Jeffrey LewisMore Classified Nuclear NSPDs

Reinvigorating the Air Force Nuclear Enterprise by the Air Force Nuclear Task Force (24 October 2008) reveals the names of several more NSPDs relating to nuclear weapons:

National Security Presidential Directive-3, Defense Strategy, Force Structure, and Procurement, 15 February 2001 (S)

National Security Presidential Directive-4, Transforming Deterrence, 15 February 2001 (S)

National Security Presidential Directive-10, U.S. Strategic Nuclear Force, 21 December 2001 (S)

National Security Presidential Directive-28, United States Nuclear Weapons Command and Control, Safety, and Security, 20 June 2003 (S)

National Security Presidential Directive-35, Nuclear Weapons Deployment Authorization, 6 May 2004 (S//FRD)

We already know about NSPD-10, -28 and -35.

The version in Google Cache has details that the PDF version does not, such as the full titles of NSPD-3 and -4.

Presumably, some techno-illiterate thought he was doing national security a favor. Will you have trouble sleeping at night because Osama bin Laden now knows the title of NSPD-3 is Defense Strategy, Force Structure, and Procurement?

It is shame that the documents are classified, because if you were suffering from insomnia, my guess is that reading either would do the trick.


  1. FSB

    It’s too bad that no military (or DoE) document says why we need nuclear weapons in the first place but concentrate on reinvigorating antiquated complexes with outmoded rationales.

    What are we deterring and why do we need 1000’s of weapons with 100-1200kT TNT?

    No, I couldn’t hear you DoD/DoE. Come again…

    Ivan Olerich of FAS has said it best:

    The basic nature of deterrence is that you might try to seize something of value from me and I must be able to plausibly threaten to impose costs on you that are great enough to make the prize not worth the fight. If I have a million dollars on my desk and I threaten to rap you on the knuckles with a ruler if you take it, you might not be deterred; if I have an apple on my desk the same threat might be effective. The threat needs to be proportional to the prize being seized. During the Cold War, two ideologically driven superpowers each felt it was in a struggle for future of the whole world. If the prize one side is trying to seize is the future of the world, that is, the prize is everything, then one must threaten near total pain to make seizing that prize not worthwhile. The most basic difference between the Cold War and the world of today is not the lower levels of tension between the US and Russia (or the Soviet Union) but the much lower stakes involved. When we talk about US nuclear deterrent forces, we have to address what prize might some nation try to seize, even in theory, that is going to take a retaliation of more than five thousand warheads to make it seem like a bad deal.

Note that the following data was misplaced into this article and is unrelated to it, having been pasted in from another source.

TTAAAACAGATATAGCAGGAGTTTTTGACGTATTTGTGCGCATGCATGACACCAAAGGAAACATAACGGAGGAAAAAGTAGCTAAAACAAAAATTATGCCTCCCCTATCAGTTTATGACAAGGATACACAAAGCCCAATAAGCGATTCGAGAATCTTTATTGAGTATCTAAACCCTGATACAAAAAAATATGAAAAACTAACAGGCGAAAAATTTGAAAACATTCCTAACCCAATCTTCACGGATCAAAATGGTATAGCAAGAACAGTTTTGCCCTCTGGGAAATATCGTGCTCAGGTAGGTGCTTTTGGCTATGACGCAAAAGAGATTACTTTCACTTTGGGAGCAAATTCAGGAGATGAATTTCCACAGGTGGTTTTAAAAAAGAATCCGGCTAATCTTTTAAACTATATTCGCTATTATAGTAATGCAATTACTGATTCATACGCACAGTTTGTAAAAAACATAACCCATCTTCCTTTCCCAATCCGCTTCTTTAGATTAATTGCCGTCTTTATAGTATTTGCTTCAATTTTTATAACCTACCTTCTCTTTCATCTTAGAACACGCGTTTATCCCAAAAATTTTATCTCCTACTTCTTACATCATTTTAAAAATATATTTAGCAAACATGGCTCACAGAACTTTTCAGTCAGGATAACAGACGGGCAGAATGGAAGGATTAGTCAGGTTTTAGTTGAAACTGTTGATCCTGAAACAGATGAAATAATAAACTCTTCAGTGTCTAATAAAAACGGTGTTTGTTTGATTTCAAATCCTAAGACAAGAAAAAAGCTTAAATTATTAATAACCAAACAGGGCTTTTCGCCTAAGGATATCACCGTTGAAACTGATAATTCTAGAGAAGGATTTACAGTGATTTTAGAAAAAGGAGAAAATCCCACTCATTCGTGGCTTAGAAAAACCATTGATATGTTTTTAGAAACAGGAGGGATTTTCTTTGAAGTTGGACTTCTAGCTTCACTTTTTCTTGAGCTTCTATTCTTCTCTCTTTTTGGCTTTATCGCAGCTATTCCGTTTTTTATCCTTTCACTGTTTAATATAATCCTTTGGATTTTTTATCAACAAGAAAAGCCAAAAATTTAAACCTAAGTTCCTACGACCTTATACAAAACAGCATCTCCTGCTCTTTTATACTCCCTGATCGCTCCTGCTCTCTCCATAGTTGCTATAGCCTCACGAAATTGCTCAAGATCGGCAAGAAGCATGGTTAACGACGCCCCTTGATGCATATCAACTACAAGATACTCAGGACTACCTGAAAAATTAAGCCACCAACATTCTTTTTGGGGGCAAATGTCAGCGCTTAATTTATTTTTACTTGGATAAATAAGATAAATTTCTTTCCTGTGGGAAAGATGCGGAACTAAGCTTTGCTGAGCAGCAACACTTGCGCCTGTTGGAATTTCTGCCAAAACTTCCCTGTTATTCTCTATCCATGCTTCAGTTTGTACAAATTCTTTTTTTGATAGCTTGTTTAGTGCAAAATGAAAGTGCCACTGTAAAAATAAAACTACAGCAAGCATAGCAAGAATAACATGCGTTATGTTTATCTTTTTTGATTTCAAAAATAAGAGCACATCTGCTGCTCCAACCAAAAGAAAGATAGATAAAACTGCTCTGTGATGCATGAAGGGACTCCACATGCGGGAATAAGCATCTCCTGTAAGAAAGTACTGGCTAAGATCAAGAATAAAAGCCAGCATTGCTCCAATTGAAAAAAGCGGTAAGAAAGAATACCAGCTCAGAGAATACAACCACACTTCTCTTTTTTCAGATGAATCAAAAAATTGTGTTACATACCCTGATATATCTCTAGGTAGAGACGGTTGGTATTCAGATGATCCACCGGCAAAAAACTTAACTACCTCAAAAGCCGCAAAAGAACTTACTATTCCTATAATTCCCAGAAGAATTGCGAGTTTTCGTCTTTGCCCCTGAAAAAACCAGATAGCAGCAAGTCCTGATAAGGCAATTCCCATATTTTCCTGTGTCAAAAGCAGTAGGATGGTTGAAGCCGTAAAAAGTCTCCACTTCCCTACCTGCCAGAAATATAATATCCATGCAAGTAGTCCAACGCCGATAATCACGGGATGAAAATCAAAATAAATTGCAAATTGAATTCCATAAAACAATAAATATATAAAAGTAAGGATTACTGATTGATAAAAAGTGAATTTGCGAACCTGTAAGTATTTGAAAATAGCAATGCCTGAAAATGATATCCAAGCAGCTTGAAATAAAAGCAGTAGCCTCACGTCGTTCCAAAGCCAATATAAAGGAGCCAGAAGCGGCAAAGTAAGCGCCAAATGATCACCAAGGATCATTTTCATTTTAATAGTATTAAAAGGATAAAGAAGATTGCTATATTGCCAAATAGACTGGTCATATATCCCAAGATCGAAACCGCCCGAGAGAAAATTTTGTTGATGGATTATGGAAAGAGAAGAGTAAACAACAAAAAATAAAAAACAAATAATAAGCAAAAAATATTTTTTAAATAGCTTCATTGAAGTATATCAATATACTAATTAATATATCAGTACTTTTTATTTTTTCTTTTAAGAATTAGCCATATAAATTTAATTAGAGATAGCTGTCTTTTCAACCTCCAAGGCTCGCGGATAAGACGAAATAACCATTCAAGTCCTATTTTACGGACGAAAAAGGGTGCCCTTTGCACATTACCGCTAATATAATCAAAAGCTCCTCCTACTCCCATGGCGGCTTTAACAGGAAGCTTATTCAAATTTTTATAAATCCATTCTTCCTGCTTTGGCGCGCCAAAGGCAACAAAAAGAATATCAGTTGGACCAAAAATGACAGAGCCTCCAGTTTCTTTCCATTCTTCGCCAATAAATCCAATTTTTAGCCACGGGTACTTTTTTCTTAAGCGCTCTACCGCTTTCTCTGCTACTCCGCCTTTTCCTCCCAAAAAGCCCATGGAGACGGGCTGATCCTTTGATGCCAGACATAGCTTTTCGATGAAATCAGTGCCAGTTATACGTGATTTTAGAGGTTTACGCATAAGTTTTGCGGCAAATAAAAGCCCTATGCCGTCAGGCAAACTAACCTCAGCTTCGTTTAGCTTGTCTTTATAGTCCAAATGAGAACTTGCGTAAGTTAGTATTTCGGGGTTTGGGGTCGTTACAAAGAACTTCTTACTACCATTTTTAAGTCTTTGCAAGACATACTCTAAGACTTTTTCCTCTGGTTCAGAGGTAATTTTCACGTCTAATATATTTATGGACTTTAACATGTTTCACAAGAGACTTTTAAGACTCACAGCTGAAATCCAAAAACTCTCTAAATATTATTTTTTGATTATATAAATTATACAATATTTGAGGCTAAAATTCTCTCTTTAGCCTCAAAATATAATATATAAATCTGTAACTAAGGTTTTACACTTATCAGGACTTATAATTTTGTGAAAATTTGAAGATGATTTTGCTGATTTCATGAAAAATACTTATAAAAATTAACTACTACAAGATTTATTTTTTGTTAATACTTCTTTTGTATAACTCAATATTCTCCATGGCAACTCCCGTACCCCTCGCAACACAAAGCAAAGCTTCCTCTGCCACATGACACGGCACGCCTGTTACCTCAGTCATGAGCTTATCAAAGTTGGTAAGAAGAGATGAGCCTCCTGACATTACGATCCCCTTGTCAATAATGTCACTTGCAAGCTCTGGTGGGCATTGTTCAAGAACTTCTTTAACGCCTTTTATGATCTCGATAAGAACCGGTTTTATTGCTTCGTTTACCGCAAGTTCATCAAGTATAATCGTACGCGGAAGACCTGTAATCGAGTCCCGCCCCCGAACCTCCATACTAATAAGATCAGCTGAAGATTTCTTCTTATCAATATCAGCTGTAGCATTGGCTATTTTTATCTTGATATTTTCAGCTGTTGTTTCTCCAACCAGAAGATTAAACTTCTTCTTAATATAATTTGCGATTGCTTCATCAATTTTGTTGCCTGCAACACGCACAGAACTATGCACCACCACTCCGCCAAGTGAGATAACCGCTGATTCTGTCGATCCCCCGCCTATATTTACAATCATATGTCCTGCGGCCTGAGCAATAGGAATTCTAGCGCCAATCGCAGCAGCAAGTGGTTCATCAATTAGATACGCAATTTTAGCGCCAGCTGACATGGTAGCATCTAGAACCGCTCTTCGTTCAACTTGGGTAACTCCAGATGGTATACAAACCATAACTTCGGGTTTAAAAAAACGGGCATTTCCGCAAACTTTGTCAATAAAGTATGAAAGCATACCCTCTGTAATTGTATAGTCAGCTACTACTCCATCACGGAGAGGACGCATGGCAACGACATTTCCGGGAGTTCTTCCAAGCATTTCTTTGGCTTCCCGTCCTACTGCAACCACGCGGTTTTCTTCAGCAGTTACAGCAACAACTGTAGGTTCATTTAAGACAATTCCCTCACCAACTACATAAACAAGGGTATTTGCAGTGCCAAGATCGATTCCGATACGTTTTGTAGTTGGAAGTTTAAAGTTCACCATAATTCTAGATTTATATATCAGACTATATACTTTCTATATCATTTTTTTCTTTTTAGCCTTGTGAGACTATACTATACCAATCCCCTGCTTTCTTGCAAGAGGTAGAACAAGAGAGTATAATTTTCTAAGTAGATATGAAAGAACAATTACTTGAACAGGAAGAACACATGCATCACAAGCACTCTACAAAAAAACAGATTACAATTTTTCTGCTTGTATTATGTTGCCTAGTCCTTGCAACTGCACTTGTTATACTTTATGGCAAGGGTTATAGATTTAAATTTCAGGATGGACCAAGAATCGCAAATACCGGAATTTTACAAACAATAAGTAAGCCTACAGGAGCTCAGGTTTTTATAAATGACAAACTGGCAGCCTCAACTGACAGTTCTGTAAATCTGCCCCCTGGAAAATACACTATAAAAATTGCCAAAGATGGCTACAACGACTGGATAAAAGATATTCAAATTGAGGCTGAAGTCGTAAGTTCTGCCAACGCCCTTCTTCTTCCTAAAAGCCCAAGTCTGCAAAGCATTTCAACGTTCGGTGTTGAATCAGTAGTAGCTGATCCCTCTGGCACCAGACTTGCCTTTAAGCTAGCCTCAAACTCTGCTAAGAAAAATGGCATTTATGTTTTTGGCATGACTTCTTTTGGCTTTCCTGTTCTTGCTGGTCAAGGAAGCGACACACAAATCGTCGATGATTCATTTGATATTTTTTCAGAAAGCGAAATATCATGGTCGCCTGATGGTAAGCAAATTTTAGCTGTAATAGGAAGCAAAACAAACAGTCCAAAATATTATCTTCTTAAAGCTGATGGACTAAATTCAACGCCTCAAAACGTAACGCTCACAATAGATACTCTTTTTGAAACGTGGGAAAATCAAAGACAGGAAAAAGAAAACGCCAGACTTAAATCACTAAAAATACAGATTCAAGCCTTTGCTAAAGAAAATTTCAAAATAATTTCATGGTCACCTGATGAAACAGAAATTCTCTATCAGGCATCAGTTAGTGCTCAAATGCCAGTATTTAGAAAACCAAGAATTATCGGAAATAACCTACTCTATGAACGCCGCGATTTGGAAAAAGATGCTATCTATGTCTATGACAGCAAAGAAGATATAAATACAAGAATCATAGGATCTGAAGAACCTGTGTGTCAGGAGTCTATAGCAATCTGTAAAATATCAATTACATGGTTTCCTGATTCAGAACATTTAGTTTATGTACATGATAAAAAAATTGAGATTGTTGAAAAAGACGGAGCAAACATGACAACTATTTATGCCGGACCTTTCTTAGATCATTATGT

2. kerbihan

    Sure, nobody needs 5.000 warheads today. But Ivan Oelrich has it wrong: the US has no plans to use 5.000 in the same strike plan. I’m sure he knows very well (or at least he should) that the number of weapons in the US arsenal is not primarily determined by the most demanding strike option.

    By the way, FSB, I thought that the DoD/DoE September 2008 policy document explained that fairly well and with real arguments. If you want to have a debate on US nuclear policy on this blog, by all means let us have it, but let us hear your counter-arguments and not only pure rhetoric.

  3. Lao Tao Ren (History)

    Talking about the air force…

    Did you see the piece about the missing H-Bomb?

    November 11, 2008, 3:07 pm
    Has Anyone Seen a Stray H-Bomb?

    By Carla Baranauckas

    A hydrogen bomb is missing from the United States’ arsenal — and has been, evidently, for 40 years.

    When last seen, the bomb was one of four aboard an Air Force B-52 bomber that crashed on a frozen bay near Thule Air Force Base in northern Greenland on Jan. 21, 1968. At first, all four bombs were unaccounted for, according to a front-page article in The New York Times on Jan. 23, 1968

    What a easter egg hunt that would make!

  4. Joshua Simeon Narins (History)

    Reinvigorate the nuclear weapons biz?

    Did someone over the rank of Major author this?

  5. FSB

    Joshua, good point!

    Indeed, the title is “Reinvigorating the Air Force Nuclear Enterprise


    That’s exactly what it is — a nice enterprise to transfer wealth from taxpayers to defense contractors, while simultaneously degrading US and global security.

    When do we get the USG document entitled “The Point of Our Unnecessarily Huge-ass Nuclear Weapons Stockpile” ?

    I hear the US Institute of Peace is doing a congressionally-mandated study of this due out in March 2009.

    Anyone have any juicy leaks of that study?